The Partnership’s Push to Increase State Funding to Prevent Domestic Violence
As a heads up, this podcast was recorded early last week, before Governor Brown revealed his January budget proposal. Some of the conversation is dated in that regard, now that this post is going up after the budget proposal was revealed. That aside, the conversation I had with Erin Scott – Board Chair, California Partnership to End Domestic Violence (The Partnership) – is still very much relevant.
Funding for domestic violence work in California has remained steady for the past few years at roughly $20.6 million annually. That funding comes out of the General Fund. and covers emergency response for domestic violence survivors and has become a part of California’ social safety net. It’s essential funding, but there’s more that could be done. Put another way, current funding only allows nonprofit organizations that serve domestic violence survivors to react to the problem of domestic violence. The Partnership is leading a push this year to double the amount of money in the General Fund being spent on domestic violence work with the new $20.6 million being spent on domestic violence prevention and addressing the longer term root causes of the issue.
As I mentioned before, our conversation was recorded before the budget proposal was revealed. Since then, the Governor’s budget proposal has been revealed, and the state’s investment in domestic violence crisis services remained steady at $20.6 million. In a statement following the announcement of the budget proposal Kathy Moore, Executive Director for The Partnership said,
We appreciate the state’s consistent investment … over the last 10 years, but it’s simply not enough. […] On any given day, about half of the 5,410 domestic violence victims being served in California access emergency shelter, while the other half receive non-residential services – things like legal assistance, children’s counseling and other complimentary services. Yet average data also shows there are over 1,086 unmet requests for services every day. Continuing to band-aid these families crises with inadequate resources isn’t the solution. Victims are telling us they need more.“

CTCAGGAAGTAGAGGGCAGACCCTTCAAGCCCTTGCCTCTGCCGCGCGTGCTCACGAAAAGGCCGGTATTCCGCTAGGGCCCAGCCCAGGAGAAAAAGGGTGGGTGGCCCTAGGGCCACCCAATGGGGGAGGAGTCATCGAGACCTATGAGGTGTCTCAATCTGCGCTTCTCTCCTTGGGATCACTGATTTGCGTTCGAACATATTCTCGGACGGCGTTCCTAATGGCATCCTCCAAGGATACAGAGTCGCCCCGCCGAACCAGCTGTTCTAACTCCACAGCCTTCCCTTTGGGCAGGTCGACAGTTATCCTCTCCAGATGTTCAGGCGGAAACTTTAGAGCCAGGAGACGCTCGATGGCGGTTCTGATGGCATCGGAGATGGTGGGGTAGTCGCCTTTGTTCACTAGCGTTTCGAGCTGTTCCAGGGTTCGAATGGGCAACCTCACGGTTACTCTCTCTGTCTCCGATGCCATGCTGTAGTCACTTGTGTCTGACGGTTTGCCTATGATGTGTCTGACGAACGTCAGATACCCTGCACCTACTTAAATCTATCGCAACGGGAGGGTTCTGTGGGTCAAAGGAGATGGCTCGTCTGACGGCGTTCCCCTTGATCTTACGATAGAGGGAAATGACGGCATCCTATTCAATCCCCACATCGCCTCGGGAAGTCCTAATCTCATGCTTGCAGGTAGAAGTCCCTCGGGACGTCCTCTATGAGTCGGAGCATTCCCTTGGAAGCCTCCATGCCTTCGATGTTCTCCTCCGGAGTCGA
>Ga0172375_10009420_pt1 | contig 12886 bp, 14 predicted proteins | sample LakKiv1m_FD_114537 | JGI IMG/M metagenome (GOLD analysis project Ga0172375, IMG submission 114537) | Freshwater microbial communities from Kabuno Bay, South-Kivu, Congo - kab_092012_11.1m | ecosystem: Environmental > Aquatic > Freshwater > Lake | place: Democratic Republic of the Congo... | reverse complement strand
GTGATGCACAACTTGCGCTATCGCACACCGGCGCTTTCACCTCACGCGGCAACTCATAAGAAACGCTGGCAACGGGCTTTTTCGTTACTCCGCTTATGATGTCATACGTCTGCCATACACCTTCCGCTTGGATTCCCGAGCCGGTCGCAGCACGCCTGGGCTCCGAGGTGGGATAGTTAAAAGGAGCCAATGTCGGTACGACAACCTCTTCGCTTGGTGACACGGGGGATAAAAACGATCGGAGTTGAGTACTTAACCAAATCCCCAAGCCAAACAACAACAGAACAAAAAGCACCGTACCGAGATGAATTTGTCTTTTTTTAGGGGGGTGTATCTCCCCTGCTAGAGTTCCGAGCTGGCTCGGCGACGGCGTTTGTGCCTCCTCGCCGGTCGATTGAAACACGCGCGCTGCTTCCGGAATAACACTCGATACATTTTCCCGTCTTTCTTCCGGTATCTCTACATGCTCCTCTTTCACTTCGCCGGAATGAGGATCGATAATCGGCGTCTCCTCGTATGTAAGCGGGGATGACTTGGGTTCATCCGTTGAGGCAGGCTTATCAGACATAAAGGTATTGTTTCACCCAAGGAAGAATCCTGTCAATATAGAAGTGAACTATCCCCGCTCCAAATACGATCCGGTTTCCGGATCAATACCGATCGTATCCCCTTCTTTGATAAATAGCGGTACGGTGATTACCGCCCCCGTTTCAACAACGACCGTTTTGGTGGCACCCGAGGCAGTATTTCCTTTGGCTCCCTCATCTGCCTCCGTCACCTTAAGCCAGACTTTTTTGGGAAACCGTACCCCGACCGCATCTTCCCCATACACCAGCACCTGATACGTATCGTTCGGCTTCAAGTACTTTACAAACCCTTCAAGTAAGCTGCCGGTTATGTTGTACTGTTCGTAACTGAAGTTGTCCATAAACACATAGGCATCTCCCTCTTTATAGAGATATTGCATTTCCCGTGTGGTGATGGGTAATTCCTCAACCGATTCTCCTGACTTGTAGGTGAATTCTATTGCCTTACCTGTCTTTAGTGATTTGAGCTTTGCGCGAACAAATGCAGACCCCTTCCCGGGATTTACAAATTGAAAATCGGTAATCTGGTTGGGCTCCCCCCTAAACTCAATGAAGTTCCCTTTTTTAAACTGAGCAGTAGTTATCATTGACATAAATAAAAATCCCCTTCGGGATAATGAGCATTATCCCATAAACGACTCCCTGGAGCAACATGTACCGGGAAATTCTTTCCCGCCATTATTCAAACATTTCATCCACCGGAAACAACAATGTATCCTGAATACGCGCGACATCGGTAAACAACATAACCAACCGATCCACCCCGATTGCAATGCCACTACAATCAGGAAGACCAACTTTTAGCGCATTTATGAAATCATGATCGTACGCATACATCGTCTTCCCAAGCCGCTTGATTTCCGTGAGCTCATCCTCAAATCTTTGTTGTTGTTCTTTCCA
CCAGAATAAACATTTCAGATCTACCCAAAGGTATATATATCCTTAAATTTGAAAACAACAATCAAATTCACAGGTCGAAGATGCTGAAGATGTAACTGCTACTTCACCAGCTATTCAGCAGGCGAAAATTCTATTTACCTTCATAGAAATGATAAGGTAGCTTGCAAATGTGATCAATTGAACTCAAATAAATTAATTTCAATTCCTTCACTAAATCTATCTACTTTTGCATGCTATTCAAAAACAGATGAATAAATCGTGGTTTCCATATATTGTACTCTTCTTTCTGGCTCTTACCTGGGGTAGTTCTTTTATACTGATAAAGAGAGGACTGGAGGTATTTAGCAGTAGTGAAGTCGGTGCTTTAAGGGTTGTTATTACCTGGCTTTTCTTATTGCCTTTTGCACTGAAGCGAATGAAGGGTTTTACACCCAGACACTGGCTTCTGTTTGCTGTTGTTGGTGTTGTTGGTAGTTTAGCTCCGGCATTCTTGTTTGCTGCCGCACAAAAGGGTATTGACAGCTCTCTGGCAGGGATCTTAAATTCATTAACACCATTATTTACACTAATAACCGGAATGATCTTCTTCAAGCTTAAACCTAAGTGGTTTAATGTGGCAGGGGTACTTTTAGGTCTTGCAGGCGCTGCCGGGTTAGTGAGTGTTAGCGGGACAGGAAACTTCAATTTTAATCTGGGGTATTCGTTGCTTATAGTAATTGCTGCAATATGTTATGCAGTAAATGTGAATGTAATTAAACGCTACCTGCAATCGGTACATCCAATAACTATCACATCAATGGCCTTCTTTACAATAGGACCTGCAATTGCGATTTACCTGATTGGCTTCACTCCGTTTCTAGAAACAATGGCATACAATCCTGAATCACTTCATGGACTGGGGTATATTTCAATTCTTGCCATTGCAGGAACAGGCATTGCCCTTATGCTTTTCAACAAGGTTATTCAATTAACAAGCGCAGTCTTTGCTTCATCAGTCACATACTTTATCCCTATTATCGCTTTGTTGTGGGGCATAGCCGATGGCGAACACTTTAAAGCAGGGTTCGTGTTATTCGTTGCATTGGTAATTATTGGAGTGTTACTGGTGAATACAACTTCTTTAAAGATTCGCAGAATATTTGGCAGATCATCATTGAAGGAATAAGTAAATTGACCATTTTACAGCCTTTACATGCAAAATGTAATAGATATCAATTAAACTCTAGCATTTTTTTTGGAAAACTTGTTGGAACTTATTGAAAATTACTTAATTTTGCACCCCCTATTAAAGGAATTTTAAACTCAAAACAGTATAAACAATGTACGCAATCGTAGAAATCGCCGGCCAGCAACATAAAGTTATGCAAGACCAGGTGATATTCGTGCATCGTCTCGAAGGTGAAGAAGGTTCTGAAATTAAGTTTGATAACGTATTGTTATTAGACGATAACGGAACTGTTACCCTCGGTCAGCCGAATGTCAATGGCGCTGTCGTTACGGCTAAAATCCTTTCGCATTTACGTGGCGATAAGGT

No budget fight in the California Legislature is easy. The level of difficulty is only exacerbated when an organization is fighting for General Fund dollars – of which a minimum of 40% are already constitutionally earmarked for K-12 education. We said in the podcast that the funds The Partnership is going for comes out of one pot. It’s more like the funds are coming from half a pot, and there are numerous other groups angling for those same dollars. While Erin noted that “it’s never the perfect time for this kind of request,” I see a couple trends that point towards this being a good year to make the ask to double the funding for domestic violence work.
The first of those is the windfall – or surplus as some others are calling it – in this year’s state budget. It’s easier to ask for more funding in a year when there is more money available to the state to spend. The other trend that could help The Partnership is the #WeSaidEnough movement that has taken the California legislature by storm. While the issues of domestic violence and sexual harassment and assault in the workplace are most certainly not the same, my feeling is that the return to focusing on victims, and victims’ rights, and getting those victims the help that they need puts the political winds in a more favorable position for The Partnership in their effort to get the funding that agencies across California to start being more proactive, start addressing the long term root causes of domestic violence, and, hopefully, start reducing domestic violence in California.